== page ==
Change '90

Peru Table of Contents

Cambio '90 only entered the Peruvian political spectrum in early 1990, but by June 1991 it was the most powerful political force in the nation. Cambio's success hinged largely on the success of its candidate for the presidency, Alberto Fujimori, an agricultural engineer and rector of the National Agrarian University (Universidad Nacional Agrario--UNA) in Lima's La Molina District from 1984 to 1989. Fujimori's appeal to a large extent was his standing as a political outsider.

At the same time, Cambio's success was also attributed largely to its eclectic political base and its active grassroots campaign. Cambio's two main bases of support were the Peruvian Association of Small- and Medium-Sized Businesses (Asociación Peruana de Empresas Medias y Pequeñas--Apemipe) and the informal sector workers who associated their cause with Apemipe, and the evangelical movement. Less than 4 percent of the Peruvian population was Protestant, but the Evangelicals were extremely active at the grassroots level, particularly in areas where traditional parties were weak, such as the urban shantytowns and rural areas in the Sierra. Although Cambio only began activities in January 1990, by the time of the elections it had 200,000 members in its ranks.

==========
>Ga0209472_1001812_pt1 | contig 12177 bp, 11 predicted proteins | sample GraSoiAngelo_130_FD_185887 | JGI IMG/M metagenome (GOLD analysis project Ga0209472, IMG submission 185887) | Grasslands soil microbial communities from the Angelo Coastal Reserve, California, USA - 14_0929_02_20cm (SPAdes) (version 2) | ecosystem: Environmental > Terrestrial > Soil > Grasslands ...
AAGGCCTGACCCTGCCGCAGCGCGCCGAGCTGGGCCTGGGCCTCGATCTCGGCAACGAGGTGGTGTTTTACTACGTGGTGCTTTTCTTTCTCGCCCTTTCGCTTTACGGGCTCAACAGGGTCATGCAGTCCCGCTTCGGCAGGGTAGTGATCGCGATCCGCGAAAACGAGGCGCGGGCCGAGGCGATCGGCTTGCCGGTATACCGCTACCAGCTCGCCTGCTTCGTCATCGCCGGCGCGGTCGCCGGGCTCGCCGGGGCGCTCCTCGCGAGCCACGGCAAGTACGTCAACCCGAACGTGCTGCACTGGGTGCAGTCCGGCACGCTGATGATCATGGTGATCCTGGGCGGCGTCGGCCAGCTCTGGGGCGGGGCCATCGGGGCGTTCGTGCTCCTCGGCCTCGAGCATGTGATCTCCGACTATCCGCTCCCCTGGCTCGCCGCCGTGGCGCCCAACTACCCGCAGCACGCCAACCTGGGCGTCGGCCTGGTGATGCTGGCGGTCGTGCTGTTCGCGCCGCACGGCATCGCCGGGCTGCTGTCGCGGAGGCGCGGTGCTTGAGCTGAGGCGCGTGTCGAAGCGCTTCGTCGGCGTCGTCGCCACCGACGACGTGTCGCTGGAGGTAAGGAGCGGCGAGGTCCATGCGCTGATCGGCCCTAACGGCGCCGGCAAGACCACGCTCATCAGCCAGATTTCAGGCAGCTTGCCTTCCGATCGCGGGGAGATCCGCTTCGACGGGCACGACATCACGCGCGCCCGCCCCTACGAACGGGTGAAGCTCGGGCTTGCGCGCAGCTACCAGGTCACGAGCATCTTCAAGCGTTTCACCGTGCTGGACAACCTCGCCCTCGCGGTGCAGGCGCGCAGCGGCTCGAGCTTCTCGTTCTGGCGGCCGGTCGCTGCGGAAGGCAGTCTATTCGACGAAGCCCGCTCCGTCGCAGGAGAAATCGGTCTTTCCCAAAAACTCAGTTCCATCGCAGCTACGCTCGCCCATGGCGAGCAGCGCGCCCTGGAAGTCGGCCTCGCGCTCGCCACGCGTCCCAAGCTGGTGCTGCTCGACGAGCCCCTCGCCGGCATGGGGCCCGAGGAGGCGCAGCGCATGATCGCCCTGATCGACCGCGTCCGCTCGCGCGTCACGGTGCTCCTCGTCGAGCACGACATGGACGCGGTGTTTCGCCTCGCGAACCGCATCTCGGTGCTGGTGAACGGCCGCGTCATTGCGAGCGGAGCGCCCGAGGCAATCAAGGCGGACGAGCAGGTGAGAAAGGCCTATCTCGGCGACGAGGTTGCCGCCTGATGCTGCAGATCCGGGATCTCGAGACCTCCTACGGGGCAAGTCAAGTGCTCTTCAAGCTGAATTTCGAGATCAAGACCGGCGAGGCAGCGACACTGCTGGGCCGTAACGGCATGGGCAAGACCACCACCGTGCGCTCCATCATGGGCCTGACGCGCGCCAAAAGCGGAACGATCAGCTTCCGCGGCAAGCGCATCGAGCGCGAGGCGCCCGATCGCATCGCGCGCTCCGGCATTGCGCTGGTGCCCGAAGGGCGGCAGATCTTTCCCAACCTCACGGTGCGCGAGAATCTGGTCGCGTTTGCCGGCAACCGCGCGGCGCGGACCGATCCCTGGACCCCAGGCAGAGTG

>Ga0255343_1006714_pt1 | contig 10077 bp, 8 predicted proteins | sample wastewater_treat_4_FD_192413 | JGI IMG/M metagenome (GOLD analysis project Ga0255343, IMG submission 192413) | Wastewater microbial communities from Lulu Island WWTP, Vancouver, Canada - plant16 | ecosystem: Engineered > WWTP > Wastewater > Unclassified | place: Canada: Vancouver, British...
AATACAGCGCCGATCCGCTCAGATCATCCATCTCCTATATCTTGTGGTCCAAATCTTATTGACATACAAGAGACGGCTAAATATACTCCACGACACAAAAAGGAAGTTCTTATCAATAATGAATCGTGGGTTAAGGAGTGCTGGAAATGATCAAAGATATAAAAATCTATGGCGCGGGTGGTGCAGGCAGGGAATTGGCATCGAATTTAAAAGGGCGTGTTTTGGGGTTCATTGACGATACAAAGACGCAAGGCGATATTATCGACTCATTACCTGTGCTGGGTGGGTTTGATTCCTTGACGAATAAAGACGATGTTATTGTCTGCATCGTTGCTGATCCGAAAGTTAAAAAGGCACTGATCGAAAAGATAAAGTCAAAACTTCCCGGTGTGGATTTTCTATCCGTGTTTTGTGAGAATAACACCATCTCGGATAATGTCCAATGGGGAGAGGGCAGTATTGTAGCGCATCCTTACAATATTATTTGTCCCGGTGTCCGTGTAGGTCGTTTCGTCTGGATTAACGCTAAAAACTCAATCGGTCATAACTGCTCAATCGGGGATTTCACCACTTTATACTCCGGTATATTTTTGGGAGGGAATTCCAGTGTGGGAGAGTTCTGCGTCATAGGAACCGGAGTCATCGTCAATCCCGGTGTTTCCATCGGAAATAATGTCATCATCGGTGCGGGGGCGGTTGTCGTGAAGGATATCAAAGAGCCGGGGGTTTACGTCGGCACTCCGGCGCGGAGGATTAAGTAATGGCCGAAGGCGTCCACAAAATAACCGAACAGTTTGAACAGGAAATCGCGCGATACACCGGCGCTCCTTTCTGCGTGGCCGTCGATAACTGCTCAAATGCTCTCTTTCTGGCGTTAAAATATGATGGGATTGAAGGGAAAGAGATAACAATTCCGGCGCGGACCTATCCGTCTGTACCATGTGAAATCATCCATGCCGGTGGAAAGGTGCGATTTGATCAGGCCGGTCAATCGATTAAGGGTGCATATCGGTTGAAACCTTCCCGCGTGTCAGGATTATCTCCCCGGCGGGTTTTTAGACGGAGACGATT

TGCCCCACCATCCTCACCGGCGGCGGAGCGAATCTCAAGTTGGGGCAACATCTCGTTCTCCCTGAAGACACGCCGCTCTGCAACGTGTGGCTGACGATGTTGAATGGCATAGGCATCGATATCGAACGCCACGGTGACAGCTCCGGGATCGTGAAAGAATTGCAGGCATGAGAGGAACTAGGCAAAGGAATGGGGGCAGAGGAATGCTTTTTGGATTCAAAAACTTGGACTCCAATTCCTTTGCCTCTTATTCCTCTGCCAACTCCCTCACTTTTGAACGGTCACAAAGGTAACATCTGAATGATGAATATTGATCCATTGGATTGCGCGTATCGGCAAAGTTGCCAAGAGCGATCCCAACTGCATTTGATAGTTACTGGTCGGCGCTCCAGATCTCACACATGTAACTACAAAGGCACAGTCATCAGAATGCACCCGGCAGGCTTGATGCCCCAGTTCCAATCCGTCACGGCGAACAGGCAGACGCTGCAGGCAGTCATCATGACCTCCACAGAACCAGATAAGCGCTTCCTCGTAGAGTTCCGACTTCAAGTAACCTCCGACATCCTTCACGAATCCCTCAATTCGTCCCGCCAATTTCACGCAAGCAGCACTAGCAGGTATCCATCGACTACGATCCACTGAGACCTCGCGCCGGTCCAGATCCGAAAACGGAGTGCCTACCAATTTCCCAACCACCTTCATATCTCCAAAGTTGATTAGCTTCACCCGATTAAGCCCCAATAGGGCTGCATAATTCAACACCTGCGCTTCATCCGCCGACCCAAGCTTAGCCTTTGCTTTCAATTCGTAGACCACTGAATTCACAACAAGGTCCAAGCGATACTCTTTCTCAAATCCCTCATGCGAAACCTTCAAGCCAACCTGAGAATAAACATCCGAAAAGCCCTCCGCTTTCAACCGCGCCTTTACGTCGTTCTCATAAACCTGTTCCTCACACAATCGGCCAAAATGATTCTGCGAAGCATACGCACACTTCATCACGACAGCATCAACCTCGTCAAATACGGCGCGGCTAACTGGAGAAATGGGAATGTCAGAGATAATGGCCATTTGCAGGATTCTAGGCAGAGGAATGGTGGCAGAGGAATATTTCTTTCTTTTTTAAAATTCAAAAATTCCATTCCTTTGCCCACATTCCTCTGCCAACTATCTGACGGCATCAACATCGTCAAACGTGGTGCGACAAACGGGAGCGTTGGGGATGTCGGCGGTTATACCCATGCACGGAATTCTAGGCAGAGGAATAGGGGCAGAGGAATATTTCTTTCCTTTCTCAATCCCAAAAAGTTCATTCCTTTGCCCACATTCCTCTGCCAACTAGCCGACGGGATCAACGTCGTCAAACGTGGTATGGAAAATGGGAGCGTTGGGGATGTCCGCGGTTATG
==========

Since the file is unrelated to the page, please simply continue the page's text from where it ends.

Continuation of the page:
However, Cambio's success at the polls did not translate into a lasting party machinery. Cambio was much more of a front than a political party, and its ability to hold together was called into question within a few weeks after attaining power. Cambio's two bases of support had little in common with each other except opposition to Vargas Llosa. Their links to Fujimori were quite recent and were ruptured to a large extent when Fujimori opted, out of necessity, for an orthodox economic shock program. Less than six months into his government, Fujimori broke with many of his Cambio supporters, including the second vice president and leader of the Evangelical Movement, Carlos García y García, and Apemipe. The latter became disenchanted with Fujimori because small businesses were threatened by the dramatic price rises and opening to foreign competition that the "Fujishock" program entailed.

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Source: U.S. Library of Congress